All formal OIC appeals must be made with in 30 days from the date of the denial letter. Ohio residents who are considering an Offer in Compromise or who have had their OIC denied can contact a tax professional for help. New OIC tax forms will only need to be resubmitted if the taxpayer’s financial situation has substantially changed or if the date to submit the appeal paperwork has expired.
Appealing an Offer in Compromise in Ohio
The first step in the appeals process is to informally discuss your Offer in Compromise offer with the IRS administrator who made the first denial decision. The Internal Revenue Service may be willing to engage in a series of negotiations to determine an OIC amount which is agreeable to the taxpayer and the federal government. If negotiations are unsuccessful, Ohio taxpayers can make a more formal Offer in Compromise appeal by sending written notification to the IRS with in 30 days of the OIC denial letter.
Completing an Offer in Compromise
Ohio residents will also have to complete the following tasks for the Offer in Compromise:
- Ohio taxpayers will need to send the IRS all requested financial data
- Ohio taxpayers will have to complete all of the Offer in Compromise tax forms and send them to the Internal Revenue Service
- Ohio taxpayers will have to file all federal tax returns on or before the federal tax deadline
- All self-employed workers will have to make estimated tax payments and file all tax returns each quarter
- Ohio taxpayers must pay all federal back tax payments (excluding the amount outlined in the OIC offer)
Ohio taxpayers must also submit the following Offer in Compromise tax forms:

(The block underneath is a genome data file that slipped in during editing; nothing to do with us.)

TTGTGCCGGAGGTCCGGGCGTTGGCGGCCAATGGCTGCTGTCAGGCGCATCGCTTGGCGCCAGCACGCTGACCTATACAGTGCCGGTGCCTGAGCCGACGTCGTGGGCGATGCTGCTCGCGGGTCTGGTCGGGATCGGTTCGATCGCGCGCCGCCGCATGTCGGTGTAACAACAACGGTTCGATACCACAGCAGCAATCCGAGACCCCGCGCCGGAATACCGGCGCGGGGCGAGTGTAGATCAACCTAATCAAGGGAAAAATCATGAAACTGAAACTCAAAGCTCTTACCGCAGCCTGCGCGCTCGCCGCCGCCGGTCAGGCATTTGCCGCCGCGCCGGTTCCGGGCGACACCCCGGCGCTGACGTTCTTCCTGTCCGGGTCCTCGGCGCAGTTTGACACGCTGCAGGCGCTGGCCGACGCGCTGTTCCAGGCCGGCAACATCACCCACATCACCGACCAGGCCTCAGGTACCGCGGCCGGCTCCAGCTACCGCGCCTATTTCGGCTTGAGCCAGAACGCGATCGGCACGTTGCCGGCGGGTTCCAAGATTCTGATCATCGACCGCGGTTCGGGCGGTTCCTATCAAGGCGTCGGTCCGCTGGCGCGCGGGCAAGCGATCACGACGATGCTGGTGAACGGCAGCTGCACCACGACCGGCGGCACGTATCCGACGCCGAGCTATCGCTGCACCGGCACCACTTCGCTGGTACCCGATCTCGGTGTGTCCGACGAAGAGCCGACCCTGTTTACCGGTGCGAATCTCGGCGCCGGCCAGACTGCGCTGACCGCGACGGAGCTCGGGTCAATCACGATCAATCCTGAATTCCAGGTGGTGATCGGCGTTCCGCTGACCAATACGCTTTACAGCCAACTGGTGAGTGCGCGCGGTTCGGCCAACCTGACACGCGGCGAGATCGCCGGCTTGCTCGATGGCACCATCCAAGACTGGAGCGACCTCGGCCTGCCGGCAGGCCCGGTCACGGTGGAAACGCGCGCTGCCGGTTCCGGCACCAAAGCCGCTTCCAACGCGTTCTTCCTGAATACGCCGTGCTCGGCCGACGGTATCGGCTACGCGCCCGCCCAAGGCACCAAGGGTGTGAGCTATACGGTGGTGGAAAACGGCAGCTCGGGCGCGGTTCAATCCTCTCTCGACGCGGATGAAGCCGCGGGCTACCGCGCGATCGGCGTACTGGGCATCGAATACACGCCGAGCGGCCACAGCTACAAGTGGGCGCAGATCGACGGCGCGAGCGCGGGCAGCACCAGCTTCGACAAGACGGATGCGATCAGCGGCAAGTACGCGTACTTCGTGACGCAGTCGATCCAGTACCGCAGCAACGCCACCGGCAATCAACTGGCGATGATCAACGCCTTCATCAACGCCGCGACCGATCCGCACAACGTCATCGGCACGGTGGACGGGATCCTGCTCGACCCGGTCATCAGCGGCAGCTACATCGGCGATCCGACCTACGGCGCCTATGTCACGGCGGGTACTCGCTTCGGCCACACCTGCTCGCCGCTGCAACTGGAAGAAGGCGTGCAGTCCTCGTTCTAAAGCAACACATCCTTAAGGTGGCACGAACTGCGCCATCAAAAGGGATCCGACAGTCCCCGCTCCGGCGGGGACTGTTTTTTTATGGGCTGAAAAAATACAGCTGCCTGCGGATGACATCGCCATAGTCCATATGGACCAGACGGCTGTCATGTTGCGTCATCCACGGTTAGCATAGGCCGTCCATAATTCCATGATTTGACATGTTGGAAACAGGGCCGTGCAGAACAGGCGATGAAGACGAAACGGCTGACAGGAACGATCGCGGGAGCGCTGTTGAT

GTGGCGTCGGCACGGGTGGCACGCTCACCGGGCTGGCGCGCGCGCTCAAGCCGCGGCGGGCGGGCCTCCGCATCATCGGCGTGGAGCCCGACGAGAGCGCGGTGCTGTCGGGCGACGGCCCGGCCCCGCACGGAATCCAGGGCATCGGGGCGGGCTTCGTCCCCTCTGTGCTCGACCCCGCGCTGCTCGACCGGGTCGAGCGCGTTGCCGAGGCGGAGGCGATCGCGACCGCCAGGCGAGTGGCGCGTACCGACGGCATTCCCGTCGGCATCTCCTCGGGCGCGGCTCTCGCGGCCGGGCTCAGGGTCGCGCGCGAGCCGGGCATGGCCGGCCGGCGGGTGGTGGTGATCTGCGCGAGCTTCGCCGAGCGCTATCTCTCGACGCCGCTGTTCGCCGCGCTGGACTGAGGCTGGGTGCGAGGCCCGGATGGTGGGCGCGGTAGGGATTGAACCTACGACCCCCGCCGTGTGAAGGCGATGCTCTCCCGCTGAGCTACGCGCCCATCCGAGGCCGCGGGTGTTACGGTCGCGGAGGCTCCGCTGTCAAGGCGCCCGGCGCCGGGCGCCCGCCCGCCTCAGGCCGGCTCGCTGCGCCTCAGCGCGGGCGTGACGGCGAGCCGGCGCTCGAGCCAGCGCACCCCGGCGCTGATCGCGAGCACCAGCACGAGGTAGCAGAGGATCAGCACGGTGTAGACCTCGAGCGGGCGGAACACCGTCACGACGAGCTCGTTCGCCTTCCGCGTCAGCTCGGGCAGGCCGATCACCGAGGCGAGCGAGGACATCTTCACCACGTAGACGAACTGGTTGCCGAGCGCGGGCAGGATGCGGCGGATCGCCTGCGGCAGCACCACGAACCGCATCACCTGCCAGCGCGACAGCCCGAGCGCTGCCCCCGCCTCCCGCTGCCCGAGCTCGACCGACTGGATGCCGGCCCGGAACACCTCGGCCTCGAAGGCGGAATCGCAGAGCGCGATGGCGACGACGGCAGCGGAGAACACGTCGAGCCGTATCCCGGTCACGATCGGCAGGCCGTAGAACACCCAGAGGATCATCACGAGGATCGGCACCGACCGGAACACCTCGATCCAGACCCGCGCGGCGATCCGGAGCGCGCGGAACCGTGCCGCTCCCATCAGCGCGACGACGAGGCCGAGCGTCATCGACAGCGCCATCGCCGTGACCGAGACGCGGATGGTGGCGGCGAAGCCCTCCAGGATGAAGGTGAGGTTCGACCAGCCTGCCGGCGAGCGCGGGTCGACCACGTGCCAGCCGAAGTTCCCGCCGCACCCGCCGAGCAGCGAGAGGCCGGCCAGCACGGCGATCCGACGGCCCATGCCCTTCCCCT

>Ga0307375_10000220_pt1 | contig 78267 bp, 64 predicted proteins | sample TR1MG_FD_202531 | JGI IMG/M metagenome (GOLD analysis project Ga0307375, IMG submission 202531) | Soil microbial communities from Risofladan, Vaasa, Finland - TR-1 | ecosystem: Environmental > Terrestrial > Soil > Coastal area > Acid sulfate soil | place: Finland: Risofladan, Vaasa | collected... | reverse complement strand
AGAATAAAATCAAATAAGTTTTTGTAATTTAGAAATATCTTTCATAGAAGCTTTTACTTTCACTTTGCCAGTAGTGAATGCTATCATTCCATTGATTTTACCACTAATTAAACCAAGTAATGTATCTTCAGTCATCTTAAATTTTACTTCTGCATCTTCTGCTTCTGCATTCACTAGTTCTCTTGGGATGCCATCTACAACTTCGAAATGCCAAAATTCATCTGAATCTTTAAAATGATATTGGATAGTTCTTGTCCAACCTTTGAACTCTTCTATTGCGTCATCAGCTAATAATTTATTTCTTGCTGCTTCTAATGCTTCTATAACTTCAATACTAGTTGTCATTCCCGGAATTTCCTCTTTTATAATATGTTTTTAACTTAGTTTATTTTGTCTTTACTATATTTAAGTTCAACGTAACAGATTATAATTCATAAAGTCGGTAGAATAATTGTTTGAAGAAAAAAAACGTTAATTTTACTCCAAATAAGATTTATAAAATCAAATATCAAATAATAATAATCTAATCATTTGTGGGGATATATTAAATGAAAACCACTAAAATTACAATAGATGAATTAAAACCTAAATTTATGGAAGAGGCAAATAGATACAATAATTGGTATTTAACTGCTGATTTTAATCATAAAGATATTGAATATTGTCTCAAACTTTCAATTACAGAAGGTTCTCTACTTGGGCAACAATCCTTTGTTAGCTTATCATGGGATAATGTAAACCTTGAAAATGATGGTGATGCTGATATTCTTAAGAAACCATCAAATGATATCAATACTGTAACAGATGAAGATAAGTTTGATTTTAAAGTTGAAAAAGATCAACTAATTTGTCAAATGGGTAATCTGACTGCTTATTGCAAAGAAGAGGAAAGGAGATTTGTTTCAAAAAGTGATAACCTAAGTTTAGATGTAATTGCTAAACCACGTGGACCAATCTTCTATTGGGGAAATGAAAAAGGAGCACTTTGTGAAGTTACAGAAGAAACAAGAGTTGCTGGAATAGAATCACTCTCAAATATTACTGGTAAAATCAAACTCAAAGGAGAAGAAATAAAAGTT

- IRS Form 656- Offer in Compromise. IRS Form 656 provides financial information about the Ohio taxpayer’s financial status and their ability to meet their federal tax obligations.
- IRS Form 443 A- Collection Information Statement for Wage Earners and Self-Employed Individuals. This form provides additional financial information about the Ohio taxpayer and their ability to pay their federal tax debt to the Internal Revenue Service.
- IRS Form 443-B- Collection Information Statement for Businesses. Internal Revenue Service uses Form 433-B to provide information to the Internal Revenue Service about a taxpayer’s business. Ohio residents are required to submit tax Form 433-B if the taxpayer is including their business tax debt in their Offer in Compromise offer.
- IRS Form 656-A- Income Certification for Offer in Compromise Application Fee and Payment. This form is required for all Ohio residents who are requesting a fee waiver for their Offer in Compromise.
Ohio Tax Professionals
Ohio taxpayers have a variety of IRS tax settlement options available to settle federal tax debt. Each program will have benefits and drawbacks. A tax professional is familiar with each plan and may be able to provide an Ohio taxpayer with information to determine which plan will best suit their financial needs.